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Daddy Dear …

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Most have stories for their mommies, I do too, but today its about my Pappa, thoughts of him dancing all over me..

He is a person that pushed me always a little more, a little harder…

“No i cannot do it,” i yelled and papa stood below replying “ what rubbish chal chal, you can!”

I stood there all shivering in the Panchgani summer cold in front of the newly discovered crater on the extreme edge of Tableland, the famous plateau. Here I was trembling in fear in the cool breeze but papa never gave up. He made sure that i climbed down that plateau through that half burrow , suspended- in- air -hole. And finally when i did, i saw him smiling, that rare dimpled smile.

My bonding time with him were the Panchgani summer vacations; we had his full attention then. He always took the treacherous and difficult route to climb a hill, always a self made path and never the clean motorway or even, the horse trodden path. My invariable complaints were, “why can’t we go the correct way? The way which everyone takes, why take this dangerous route and i get all bruised?”

Shelu, my elder sister loved these adventures along with all my rough and tough cousins but it was me that shivered in my pants, always. I part grumbled and part moaned that we discovered a new route and as I always trailed behind, it was pappa that kept a close eye on me, and did he keep pushing me..

First time when I was learning how to drive he took me out on a spin and asked me to drive. I began gingerly, at a measly pace of  10km an hour. I inched more than I drove. He whacked me on my hand and said when will you use the fourth gear? Well did that exist in my directory? I said ” how can one use that on Bombay’s narrow roads?”

He replied, unsurprisingly, what rubbish, put on the fourth gear. I did and promptly and drove straight on to a lamp post. He yelled – brakes! brakes! and my heels only found the accelerator. It was a misadventure , mildly put – head lights broken and doors jammed. But papa did not lose his cool. He took over the wheel and drove us back home. Till this day i have not learned the ABC of driving and i prefer to be driven than drive.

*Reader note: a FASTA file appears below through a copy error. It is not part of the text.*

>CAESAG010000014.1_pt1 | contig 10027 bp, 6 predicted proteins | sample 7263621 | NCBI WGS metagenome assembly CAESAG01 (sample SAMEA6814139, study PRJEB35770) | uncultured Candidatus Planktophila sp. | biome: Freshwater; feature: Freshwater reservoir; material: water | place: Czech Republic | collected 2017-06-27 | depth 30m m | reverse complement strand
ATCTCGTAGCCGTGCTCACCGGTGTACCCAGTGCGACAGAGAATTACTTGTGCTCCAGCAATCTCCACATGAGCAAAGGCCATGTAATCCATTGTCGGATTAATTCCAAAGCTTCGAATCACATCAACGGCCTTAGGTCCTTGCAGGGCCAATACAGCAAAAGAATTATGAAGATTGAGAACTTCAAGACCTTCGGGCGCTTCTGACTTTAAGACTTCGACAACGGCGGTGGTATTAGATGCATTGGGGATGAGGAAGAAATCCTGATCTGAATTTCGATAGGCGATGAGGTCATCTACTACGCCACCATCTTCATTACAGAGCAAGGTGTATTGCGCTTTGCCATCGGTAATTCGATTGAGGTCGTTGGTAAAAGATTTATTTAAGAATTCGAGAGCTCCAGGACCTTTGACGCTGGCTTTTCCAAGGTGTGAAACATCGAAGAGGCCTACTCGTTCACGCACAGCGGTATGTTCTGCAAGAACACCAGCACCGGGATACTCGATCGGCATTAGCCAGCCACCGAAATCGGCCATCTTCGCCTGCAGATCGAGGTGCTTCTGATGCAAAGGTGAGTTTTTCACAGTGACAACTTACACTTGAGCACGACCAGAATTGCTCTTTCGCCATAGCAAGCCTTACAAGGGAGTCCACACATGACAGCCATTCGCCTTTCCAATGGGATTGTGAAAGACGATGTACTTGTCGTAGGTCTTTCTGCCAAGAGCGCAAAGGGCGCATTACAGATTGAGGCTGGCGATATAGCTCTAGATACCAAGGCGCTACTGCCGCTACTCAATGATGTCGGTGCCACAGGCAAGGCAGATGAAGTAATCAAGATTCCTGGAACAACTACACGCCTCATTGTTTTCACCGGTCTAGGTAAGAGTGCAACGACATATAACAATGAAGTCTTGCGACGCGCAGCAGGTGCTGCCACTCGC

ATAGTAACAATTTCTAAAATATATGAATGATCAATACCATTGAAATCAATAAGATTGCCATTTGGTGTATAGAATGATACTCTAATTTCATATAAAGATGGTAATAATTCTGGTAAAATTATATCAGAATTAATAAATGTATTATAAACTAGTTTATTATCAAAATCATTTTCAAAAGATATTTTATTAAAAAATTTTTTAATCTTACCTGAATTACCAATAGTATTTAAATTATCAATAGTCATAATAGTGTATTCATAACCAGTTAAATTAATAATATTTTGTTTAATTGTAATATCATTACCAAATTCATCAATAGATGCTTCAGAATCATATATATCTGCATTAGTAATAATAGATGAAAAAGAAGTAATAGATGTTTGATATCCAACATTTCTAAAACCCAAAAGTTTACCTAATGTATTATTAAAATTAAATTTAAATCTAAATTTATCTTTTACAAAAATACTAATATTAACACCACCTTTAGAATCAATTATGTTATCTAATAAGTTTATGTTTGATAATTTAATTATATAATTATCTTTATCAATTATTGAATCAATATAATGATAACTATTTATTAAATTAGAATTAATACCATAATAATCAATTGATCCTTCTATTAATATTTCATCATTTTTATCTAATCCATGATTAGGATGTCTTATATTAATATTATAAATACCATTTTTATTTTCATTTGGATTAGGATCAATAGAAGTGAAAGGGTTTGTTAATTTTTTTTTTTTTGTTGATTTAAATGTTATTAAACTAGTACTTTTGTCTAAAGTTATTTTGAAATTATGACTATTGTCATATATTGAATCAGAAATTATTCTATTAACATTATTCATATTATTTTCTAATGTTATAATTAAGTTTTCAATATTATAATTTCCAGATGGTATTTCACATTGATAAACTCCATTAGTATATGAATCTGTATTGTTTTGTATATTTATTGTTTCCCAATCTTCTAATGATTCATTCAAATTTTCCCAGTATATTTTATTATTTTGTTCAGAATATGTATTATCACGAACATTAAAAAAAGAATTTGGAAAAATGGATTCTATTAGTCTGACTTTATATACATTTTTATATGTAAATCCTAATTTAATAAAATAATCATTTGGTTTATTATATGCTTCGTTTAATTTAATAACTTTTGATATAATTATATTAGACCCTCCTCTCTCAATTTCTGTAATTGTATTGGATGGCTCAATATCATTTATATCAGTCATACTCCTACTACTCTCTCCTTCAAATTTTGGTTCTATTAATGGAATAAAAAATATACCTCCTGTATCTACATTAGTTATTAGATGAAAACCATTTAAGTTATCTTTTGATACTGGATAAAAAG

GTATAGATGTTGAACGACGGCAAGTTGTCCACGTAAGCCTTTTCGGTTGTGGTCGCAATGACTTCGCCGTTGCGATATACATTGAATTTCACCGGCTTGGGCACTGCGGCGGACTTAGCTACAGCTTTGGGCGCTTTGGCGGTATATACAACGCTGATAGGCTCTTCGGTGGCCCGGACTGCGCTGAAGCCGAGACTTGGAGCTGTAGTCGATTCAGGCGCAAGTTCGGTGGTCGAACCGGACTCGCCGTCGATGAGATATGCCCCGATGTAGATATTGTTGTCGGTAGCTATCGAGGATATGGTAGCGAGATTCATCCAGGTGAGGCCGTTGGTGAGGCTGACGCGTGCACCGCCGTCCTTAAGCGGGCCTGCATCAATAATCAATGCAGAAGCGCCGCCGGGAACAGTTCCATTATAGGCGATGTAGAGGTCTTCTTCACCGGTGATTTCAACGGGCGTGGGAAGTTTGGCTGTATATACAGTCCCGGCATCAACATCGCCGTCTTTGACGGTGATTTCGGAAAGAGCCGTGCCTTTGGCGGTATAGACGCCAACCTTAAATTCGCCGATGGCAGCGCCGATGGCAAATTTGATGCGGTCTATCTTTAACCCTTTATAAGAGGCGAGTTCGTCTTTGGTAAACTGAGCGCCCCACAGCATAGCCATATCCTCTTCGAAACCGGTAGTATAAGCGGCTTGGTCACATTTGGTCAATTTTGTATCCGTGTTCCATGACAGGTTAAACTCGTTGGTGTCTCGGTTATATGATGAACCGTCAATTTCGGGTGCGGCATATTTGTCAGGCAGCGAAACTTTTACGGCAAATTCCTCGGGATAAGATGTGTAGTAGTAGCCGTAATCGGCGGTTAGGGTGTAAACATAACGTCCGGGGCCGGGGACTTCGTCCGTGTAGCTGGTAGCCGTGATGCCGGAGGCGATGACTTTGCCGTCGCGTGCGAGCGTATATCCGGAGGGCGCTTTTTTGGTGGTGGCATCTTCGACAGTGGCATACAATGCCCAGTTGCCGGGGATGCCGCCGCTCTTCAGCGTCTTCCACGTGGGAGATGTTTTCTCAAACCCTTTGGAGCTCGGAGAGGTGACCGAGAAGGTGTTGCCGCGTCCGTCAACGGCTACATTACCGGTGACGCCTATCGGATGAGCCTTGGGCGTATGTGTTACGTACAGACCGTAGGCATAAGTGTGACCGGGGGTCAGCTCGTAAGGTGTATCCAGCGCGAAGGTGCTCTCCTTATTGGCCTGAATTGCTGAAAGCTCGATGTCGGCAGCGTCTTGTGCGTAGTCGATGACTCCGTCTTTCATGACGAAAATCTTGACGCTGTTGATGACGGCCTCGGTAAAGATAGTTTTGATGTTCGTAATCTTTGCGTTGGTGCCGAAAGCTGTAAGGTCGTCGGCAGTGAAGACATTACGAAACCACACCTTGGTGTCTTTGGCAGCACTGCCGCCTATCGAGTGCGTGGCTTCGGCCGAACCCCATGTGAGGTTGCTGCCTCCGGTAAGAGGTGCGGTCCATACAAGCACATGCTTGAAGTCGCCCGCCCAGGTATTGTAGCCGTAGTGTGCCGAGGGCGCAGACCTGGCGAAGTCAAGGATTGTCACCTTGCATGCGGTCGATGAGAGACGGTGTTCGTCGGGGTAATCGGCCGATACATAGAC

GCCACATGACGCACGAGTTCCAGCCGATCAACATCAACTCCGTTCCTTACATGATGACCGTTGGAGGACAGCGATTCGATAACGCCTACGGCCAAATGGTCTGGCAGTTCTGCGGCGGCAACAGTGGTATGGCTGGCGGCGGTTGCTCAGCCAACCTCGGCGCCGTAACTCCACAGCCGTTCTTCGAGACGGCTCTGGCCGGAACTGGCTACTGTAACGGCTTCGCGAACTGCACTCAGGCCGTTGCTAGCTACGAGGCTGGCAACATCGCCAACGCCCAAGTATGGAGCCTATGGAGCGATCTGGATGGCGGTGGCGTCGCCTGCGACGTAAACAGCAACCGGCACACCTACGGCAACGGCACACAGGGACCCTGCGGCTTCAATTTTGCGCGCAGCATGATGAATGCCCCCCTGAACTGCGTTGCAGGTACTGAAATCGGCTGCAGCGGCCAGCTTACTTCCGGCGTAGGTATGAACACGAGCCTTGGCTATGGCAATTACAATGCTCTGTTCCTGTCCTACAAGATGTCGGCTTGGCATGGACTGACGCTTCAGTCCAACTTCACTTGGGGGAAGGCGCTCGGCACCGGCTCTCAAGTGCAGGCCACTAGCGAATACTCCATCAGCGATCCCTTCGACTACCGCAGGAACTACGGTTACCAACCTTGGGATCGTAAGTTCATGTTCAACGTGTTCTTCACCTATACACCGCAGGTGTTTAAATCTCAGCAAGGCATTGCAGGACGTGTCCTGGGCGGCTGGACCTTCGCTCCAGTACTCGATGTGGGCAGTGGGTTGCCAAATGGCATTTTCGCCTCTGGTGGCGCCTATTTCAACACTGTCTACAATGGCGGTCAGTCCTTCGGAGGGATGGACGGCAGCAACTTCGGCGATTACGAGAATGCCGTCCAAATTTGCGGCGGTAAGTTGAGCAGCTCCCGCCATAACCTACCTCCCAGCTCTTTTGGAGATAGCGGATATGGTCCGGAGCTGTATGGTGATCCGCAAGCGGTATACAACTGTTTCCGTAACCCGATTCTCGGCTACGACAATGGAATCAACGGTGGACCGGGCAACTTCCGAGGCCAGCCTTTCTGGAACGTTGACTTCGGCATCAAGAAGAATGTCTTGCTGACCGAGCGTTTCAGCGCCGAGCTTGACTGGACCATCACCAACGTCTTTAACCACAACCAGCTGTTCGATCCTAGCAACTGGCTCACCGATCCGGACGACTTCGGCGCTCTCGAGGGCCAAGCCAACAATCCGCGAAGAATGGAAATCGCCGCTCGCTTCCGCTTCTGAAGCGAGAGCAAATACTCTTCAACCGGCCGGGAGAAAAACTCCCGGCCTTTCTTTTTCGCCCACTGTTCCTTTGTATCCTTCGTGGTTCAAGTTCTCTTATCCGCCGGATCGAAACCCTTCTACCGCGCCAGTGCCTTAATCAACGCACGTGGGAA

Pappa is a self made man – all hardworking and feisty. Short tempered, arrogant and generous. A true Leo who would go to any extremes for his comfort, food and family. A handsome man (think the younger Gene Hackmen) who had won many hearts with many a woman wanted to marry him. I do still come across a few who complain that he never agreed to their proposals and this the same time that I see my mummy feeling proud. A farmers son, he did his mechanical engineering and came to Bombay on the pretext for an interview for a government organization. He told himself that if he worked for somebody he would never grow in this city. So he never turned up for that or any interview and used the conveyance money to fund his (small) stay and began work for himself. First as a mechanic, then a driver and soon collected enough to start his small workshop. In spite of setbacks, he was to never look back and and today is quite a successful businessman. He made sure he gave us the best that he could. Once i called him to inform that i had sought my daughter’s admission into a well reputed (and an expensive school). He asked dryly ” why are you spending so much?” . I said that he taught me to spend more on education that anything else and now it’s my turn to further that tradition. That day, I could see him smiling on the other side of the phone, that rare dimpled smile.

That day after many years he shared one of his secrets with me. He told me that every time he visited my school he felt a shade smaller when he saw the rich dad’s dropping their kids in fancy cars. He told me that he ached inside to be able to drop his girls in a car someday. In time, he made sure that he did. Soon enough, he drove me and my friends around Bombay,

I have always seen him working hard and pushing the boundaries with a never-say-die attitude. He is growing old and still going strong. Yesterday he called me to say that he had sold his factory and will be retiring. I am happy for him – the money and the self achievement is truly his but deep within me , I feel hollow. While he was working, I saw in him as a strong, pushy, confident man, but today I feel saddened. Something , somewhere has changed in me and am deciphering the feeling..

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Govinda Ala re!

sketchpad12Anyone who lived in Bombay in the 80’s would know what festivals were and how important they were. Deafening loudspeakers yelled at each other from different colonies. All those Bollywood numbers on festivals started from dawn till late in the night until all the neighbour’s started complaining about the volume or till Ballu (the local drunkard) was completely sloshed and out after dancing on those numbers!

Those were the times when lovers dedicated songs on loudspeakers and new love blossomed under the name of festivals.

Holi and Govinda (Janamashtmi, Dahi Handi) were my favorites.